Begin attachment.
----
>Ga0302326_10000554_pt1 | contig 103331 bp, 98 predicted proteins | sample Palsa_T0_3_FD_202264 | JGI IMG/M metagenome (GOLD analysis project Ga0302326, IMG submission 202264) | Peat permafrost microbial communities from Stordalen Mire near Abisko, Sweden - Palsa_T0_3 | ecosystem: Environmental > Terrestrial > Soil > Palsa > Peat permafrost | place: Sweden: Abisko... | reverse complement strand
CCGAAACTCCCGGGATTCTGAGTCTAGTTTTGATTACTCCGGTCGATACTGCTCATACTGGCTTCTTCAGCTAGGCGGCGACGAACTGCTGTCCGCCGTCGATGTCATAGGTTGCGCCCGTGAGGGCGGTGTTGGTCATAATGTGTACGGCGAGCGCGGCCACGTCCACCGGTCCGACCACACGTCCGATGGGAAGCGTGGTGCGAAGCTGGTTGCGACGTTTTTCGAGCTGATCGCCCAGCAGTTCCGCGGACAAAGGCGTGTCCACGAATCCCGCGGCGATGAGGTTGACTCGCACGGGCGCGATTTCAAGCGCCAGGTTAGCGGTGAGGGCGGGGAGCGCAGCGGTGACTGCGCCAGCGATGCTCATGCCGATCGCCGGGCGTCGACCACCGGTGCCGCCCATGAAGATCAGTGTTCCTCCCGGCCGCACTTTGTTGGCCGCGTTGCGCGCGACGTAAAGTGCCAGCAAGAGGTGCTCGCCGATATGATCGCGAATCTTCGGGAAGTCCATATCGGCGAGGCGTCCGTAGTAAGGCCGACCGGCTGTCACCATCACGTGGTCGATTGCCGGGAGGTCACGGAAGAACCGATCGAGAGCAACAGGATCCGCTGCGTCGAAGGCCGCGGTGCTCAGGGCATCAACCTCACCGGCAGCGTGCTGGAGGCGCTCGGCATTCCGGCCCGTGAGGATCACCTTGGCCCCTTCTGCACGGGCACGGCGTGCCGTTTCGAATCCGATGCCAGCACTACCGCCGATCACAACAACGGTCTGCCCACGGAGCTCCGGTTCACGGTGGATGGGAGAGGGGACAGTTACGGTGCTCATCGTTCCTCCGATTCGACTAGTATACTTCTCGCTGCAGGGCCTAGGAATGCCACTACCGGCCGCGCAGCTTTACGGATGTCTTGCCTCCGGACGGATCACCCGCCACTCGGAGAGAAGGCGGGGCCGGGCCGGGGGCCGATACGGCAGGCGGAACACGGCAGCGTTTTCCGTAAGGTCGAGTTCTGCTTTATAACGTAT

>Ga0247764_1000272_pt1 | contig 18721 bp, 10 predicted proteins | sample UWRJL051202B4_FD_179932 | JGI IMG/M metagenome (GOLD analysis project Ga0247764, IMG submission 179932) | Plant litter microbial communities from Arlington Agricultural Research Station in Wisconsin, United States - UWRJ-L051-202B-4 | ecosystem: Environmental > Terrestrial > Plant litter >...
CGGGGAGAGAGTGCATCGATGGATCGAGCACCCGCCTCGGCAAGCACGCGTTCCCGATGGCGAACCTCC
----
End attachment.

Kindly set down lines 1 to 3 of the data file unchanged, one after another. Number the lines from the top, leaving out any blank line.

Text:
>Ga0302326_10000554_pt1 | contig 103331 bp, 98 predicted proteins | sample Palsa_T0_3_FD_202264 | JGI IMG/M metagenome (GOLD analysis project Ga0302326, IMG submission 202264) | Peat permafrost microbial communities from Stordalen Mire near Abisko, Sweden - Palsa_T0_3 | ecosystem: Environmental > Terrestrial > Soil > Palsa > Peat permafrost | place: Sweden: Abisko... | reverse complement strand
CCGAAACTCCCGGGATTCTGAGTCTAGTTTTGATTACTCCGGTCGATACTGCTCATACTGGCTTCTTCAGCTAGGCGGCGACGAACTGCTGTCCGCCGTCGATGTCATAGGTTGCGCCCGTGAGGGCGGTGTTGGTCATAATGTGTACGGCGAGCGCGGCCACGTCCACCGGTCCGACCACACGTCCGATGGGAAGCGTGGTGCGAAGCTGGTTGCGACGTTTTTCGAGCTGATCGCCCAGCAGTTCCGCGGACAAAGGCGTGTCCACGAATCCCGCGGCGATGAGGTTGACTCGCACGGGCGCGATTTCAAGCGCCAGGTTAGCGGTGAGGGCGGGGAGCGCAGCGGTGACTGCGCCAGCGATGCTCATGCCGATCGCCGGGCGTCGACCACCGGTGCCGCCCATGAAGATCAGTGTTCCTCCCGGCCGCACTTTGTTGGCCGCGTTGCGCGCGACGTAAAGTGCCAGCAAGAGGTGCTCGCCGATATGATCGCGAATCTTCGGGAAGTCCATATCGGCGAGGCGTCCGTAGTAAGGCCGACCGGCTGTCACCATCACGTGGTCGATTGCCGGGAGGTCACGGAAGAACCGATCGAGAGCAACAGGATCCGCTGCGTCGAAGGCCGCGGTGCTCAGGGCATCAACCTCACCGGCAGCGTGCTGGAGGCGCTCGGCATTCCGGCCCGTGAGGATCACCTTGGCCCCTTCTGCACGGGCACGGCGTGCCGTTTCGAATCCGATGCCAGCACTACCGCCGATCACAACAACGGTCTGCCCACGGAGCTCCGGTTCACGGTGGATGGGAGAGGGGACAGTTACGGTGCTCATCGTTCCTCCGATTCGACTAGTATACTTCTCGCTGCAGGGCCTAGGAATGCCACTACCGGCCGCGCAGCTTTACGGATGTCTTGCCTCCGGACGGATCACCCGCCACTCGGAGAGAAGGCGGGGCCGGGCCGGGGGCCGATACGGCAGGCGGAACACGGCAGCGTTTTCCGTAAGGTCGAGTTCTGCTTTATAACGTAT

>Ga0247764_1000272_pt1 | contig 18721 bp, 10 predicted proteins | sample UWRJL051202B4_FD_179932 | JGI IMG/M metagenome (GOLD analysis project Ga0247764, IMG submission 179932) | Plant litter microbial communities from Arlington Agricultural Research Station in Wisconsin, United States - UWRJ-L051-202B-4 | ecosystem: Environmental > Terrestrial > Plant litter >...